Battle of Richard III's part 1: RSC's Jonjo O'Neill
Theatre related stuff on TV and Radio July 25 - 29

Battle of the Richard III's part 2: Rylance does Rooster at The Globe

Tn-500_richardiii_6Richard III at Shakespeare's Globe was always going to have to pull out all the stops purely because it's The Globe. I'm not fond of the venue - uncomfortable seating, distracting audience, to name just two of my regular complaints although on this rare occasion I can't say it was cold as it was a beautiful summer's afternoon.

It was the draw of Mark Rylance which had me parting with cash, perhaps he would succeed in distracting me from the discomfort and the distractions*. And he did, at times.

His Richard was definitely playing for laughs, not so much evil but a cheeky scoundrel who does abhorrent things. Quite mild and gentle in his manner only succumbing to rage late into his downfall. And perhaps he was a little too gentle, he didn't feel as dangerous as Richard should. 

There was something of his Jerusalem character Rooster in his performance which surprised me as I was expecting something quite different. 

Of course this being Shakespeare's Globe this is a Richard about as traditional as you can get with the cast in Jacobean garb**, minimal props and no sets to speak of. But aside from the live music and the traditional song and dance at the end it just felt lacking.

Maybe I've just got accustomed to all the thrills and spills that normally accompany Shakespeare on a big stage, although the Richard III I saw in Stratford last week was similarly sparse in set and props but that still felt exciting and engaging. There is something quite cartoon-like about actors in Jacobean costume, it just conjures up pictures of Shakespeare caricatures and ultimate it just doesn't satisfy.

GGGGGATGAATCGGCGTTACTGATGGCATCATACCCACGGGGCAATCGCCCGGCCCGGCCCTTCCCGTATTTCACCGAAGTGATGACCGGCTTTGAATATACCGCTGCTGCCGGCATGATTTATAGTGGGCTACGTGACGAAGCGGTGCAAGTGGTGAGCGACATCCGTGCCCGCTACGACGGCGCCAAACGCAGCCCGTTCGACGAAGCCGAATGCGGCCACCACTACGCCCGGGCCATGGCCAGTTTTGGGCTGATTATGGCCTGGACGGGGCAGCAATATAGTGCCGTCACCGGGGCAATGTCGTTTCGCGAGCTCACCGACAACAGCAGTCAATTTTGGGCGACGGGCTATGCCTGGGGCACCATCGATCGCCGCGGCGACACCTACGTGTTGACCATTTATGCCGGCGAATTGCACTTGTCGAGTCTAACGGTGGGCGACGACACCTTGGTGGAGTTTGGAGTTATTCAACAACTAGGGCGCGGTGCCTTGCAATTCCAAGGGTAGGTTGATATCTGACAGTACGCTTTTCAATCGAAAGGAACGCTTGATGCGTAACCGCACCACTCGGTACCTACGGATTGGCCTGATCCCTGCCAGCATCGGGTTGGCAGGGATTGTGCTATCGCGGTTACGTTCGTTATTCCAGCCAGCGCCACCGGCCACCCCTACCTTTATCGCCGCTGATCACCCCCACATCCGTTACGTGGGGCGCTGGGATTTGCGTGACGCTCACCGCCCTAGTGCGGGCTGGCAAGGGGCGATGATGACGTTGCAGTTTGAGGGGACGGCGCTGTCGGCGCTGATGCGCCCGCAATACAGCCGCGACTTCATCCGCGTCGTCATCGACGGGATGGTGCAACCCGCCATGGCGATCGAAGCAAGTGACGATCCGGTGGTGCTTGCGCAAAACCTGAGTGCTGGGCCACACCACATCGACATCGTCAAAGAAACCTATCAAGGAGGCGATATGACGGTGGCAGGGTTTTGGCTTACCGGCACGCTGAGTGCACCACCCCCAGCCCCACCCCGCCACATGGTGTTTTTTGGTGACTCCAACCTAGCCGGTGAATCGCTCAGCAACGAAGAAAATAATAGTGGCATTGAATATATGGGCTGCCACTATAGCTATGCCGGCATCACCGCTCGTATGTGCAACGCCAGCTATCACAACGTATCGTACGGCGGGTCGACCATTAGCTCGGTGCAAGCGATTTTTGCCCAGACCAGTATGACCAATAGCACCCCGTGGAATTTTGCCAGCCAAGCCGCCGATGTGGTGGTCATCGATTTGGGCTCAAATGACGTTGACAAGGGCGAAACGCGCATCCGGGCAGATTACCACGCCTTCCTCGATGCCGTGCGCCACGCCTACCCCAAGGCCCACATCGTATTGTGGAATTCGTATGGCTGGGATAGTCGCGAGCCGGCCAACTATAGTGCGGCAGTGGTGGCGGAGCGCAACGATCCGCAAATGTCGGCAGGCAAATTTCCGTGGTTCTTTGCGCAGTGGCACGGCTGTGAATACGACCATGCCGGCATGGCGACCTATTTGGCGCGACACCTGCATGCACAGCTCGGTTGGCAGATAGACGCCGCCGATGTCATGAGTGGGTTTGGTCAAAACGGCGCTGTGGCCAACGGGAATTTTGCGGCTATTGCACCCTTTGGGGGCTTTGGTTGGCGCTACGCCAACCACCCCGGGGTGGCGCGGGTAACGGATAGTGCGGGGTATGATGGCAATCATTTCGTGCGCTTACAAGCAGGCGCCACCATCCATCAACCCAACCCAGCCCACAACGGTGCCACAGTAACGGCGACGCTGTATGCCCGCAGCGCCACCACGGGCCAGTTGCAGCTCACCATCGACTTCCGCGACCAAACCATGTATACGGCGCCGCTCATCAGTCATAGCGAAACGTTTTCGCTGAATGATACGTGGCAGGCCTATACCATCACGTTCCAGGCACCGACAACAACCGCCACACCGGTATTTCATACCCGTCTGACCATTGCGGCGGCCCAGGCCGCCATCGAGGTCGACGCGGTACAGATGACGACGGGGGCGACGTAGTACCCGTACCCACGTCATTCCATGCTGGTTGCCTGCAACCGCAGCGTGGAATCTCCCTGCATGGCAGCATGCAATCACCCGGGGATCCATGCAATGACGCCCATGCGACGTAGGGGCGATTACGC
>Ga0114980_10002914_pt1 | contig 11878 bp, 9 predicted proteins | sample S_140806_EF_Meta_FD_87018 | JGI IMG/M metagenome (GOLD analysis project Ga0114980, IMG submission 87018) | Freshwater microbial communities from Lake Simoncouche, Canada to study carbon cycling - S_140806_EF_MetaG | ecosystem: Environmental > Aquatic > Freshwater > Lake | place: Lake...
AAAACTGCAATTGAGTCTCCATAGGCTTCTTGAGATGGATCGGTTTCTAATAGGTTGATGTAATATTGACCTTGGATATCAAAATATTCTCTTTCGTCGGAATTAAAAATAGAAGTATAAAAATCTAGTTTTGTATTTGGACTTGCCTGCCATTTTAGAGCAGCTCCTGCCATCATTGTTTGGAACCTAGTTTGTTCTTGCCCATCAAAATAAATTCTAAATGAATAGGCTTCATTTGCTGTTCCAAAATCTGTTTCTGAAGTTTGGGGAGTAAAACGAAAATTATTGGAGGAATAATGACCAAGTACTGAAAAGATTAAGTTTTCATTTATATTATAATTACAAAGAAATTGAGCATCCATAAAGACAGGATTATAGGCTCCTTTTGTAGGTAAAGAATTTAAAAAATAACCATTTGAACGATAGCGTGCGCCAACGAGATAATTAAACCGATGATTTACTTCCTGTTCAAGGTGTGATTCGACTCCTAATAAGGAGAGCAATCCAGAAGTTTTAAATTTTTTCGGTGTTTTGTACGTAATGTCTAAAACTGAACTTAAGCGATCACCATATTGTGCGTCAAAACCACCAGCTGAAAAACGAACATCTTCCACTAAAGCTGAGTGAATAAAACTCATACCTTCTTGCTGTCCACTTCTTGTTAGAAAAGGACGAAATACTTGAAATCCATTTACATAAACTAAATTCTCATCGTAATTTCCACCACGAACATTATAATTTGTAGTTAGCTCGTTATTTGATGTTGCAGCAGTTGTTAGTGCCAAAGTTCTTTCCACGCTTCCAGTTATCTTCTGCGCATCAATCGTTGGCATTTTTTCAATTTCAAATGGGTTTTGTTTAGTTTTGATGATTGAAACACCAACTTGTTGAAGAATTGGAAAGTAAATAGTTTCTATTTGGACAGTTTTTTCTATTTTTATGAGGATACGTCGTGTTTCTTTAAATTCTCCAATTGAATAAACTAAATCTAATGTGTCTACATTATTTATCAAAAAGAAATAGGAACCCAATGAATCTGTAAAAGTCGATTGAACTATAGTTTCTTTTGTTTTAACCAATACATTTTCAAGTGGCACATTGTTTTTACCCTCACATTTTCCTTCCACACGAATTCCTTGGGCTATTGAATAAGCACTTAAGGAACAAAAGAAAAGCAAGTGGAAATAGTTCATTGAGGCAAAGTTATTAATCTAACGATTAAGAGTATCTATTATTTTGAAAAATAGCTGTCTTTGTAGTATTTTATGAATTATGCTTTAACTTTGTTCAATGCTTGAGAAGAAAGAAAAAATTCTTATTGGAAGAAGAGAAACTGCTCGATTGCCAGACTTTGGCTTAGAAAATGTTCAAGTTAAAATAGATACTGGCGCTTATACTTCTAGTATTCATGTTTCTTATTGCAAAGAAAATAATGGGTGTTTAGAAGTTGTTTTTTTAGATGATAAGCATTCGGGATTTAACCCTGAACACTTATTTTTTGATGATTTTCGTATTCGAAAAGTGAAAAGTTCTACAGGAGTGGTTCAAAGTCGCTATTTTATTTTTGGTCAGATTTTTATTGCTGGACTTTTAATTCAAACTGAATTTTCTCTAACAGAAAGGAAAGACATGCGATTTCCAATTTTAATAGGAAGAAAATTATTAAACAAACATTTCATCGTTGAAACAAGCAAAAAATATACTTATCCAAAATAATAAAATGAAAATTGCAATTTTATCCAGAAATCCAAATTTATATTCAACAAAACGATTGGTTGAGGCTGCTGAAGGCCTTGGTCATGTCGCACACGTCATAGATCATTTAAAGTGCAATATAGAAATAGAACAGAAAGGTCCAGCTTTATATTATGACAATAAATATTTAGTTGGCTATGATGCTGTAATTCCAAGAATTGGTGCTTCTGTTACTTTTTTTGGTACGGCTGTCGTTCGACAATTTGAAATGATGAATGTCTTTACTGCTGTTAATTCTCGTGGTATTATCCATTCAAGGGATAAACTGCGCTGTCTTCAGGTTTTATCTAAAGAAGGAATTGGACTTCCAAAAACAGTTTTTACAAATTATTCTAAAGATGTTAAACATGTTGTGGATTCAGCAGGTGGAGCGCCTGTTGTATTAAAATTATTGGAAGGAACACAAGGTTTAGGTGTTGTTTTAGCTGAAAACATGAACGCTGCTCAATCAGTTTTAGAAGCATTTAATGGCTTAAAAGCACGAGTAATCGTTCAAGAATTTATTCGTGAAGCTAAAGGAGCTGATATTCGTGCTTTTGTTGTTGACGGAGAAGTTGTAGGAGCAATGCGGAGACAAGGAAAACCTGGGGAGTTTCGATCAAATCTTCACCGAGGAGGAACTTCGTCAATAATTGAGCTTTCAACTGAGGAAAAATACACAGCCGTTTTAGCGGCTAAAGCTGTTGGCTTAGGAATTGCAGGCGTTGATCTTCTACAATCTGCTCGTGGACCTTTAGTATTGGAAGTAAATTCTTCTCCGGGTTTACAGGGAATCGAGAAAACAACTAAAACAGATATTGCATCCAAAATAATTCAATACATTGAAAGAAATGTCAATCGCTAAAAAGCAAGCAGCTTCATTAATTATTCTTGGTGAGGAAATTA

The production had its moments but I couldn't help feeling I'd seen more entertaining and imaginative productions of the play - a rather splendid withered hand for Rylance is about as exciting as it got.

I'm seeing it again - for reasons to tedious to explain - and from a slightly different angle and in the evening so it is getting a second chance but for now it is just reinforcing my view that The Globe is a tourist gimmick, somewhere to go once to say you've done it and then move on indoors to theatres that are a little more modern in design.

Not even the wonderful Samuel Barnett and Johnny Flynn in frocks could lift this to anything out of the ordinary so I'm going to give it 3.5 stars. That might be slightly harsh and the venue does play a big part in that but without the chance to see it from my favourite position, seats near the stage and indoors, I can only judge it by the whole experience at the time.

Richard III runs in rep at Shakespeare's Globe until Oct 13.

Production photo: Simon Annand

* A woman, goodness knows what planet she was on, decided it would be OK to bring a baby along. Yes a gurgling, baby noise baby. Eventually I think she succumbed to all the stares she was getting and left. This is why I don't like outdoor theatre because all the normal rules of theatre etiquette seem to get thrown out of the window. 

** Not all productions at the Globe are performed in Jacobean costume (thanks @mzendle)


Easy one this because the fabulous Samuel Barnett was in this production - looking fab in an Elizabethan frock and he was in Bright Star with Mr W.